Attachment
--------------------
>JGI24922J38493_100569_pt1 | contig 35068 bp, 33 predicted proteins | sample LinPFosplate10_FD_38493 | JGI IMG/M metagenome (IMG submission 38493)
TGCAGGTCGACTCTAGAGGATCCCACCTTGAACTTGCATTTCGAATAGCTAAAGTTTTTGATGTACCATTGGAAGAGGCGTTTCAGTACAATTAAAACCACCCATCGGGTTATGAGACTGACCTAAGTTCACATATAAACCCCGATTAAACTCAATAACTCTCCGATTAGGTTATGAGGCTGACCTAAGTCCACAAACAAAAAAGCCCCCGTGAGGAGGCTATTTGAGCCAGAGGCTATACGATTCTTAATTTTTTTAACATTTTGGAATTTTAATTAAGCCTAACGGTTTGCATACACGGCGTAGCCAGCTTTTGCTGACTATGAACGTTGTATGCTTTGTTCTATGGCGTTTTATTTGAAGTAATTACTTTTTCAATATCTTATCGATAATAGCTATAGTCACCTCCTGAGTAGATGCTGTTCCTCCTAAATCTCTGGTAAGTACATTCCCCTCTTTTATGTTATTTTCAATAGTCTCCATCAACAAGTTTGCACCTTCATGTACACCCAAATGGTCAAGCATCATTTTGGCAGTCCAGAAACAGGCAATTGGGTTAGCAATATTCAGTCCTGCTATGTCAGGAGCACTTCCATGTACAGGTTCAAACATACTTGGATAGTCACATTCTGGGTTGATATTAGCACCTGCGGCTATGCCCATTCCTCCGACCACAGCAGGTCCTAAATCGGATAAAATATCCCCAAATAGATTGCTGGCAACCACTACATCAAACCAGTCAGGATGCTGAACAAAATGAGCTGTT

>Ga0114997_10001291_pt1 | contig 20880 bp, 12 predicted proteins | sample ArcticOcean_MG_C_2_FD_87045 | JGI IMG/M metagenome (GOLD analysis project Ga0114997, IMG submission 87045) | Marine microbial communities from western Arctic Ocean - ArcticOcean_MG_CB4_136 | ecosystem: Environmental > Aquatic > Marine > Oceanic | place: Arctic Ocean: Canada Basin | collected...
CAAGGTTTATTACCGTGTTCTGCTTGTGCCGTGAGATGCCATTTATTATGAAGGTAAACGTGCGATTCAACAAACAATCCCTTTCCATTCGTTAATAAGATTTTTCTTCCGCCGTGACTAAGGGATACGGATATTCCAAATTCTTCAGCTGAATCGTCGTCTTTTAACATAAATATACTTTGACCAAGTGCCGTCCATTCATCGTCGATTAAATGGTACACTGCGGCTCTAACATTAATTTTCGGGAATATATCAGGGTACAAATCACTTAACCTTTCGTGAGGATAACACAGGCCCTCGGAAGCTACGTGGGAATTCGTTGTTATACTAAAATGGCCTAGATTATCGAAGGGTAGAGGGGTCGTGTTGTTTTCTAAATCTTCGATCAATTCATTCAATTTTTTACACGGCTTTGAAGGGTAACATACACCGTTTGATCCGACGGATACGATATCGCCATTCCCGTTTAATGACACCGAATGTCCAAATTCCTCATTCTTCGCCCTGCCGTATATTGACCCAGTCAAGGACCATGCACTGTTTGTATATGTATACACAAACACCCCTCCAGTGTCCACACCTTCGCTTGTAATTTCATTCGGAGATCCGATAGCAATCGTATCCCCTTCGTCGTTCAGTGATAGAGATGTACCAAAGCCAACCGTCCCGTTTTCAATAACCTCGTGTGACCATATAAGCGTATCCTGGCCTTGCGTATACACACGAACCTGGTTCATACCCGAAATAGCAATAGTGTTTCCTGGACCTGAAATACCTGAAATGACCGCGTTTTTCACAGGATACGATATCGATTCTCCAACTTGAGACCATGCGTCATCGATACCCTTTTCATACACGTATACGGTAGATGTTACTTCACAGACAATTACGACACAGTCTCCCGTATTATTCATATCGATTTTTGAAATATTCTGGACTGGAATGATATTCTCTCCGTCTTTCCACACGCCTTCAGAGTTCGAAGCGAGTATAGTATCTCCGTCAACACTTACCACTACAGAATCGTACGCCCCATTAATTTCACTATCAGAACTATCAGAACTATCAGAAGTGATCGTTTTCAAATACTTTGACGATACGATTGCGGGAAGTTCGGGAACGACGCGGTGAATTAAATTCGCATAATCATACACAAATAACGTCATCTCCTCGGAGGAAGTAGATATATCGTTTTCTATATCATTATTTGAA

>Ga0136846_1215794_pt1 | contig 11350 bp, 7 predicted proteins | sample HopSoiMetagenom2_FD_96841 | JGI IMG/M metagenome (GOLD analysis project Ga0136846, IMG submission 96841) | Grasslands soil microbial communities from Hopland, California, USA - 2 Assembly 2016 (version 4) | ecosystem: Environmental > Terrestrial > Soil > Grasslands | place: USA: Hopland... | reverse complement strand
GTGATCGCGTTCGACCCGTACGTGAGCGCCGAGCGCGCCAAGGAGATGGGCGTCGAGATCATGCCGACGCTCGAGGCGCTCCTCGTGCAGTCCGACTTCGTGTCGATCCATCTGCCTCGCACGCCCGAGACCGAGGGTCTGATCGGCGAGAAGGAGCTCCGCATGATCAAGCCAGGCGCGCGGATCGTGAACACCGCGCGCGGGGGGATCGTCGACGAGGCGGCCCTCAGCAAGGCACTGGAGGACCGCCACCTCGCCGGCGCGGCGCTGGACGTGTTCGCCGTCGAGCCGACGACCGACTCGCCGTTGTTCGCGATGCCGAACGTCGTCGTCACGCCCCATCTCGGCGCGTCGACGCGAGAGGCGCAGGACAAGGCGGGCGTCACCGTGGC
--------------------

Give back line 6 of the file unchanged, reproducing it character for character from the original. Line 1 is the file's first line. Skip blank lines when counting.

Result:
GTGATCGCGTTCGACCCGTACGTGAGCGCCGAGCGCGCCAAGGAGATGGGCGTCGAGATCATGCCGACGCTCGAGGCGCTCCTCGTGCAGTCCGACTTCGTGTCGATCCATCTGCCTCGCACGCCCGAGACCGAGGGTCTGATCGGCGAGAAGGAGCTCCGCATGATCAAGCCAGGCGCGCGGATCGTGAACACCGCGCGCGGGGGGATCGTCGACGAGGCGGCCCTCAGCAAGGCACTGGAGGACCGCCACCTCGCCGGCGCGGCGCTGGACGTGTTCGCCGTCGAGCCGACGACCGACTCGCCGTTGTTCGCGATGCCGAACGTCGTCGTCACGCCCCATCTCGGCGCGTCGACGCGAGAGGCGCAGGACAAGGCGGGCGTCACCGTGGC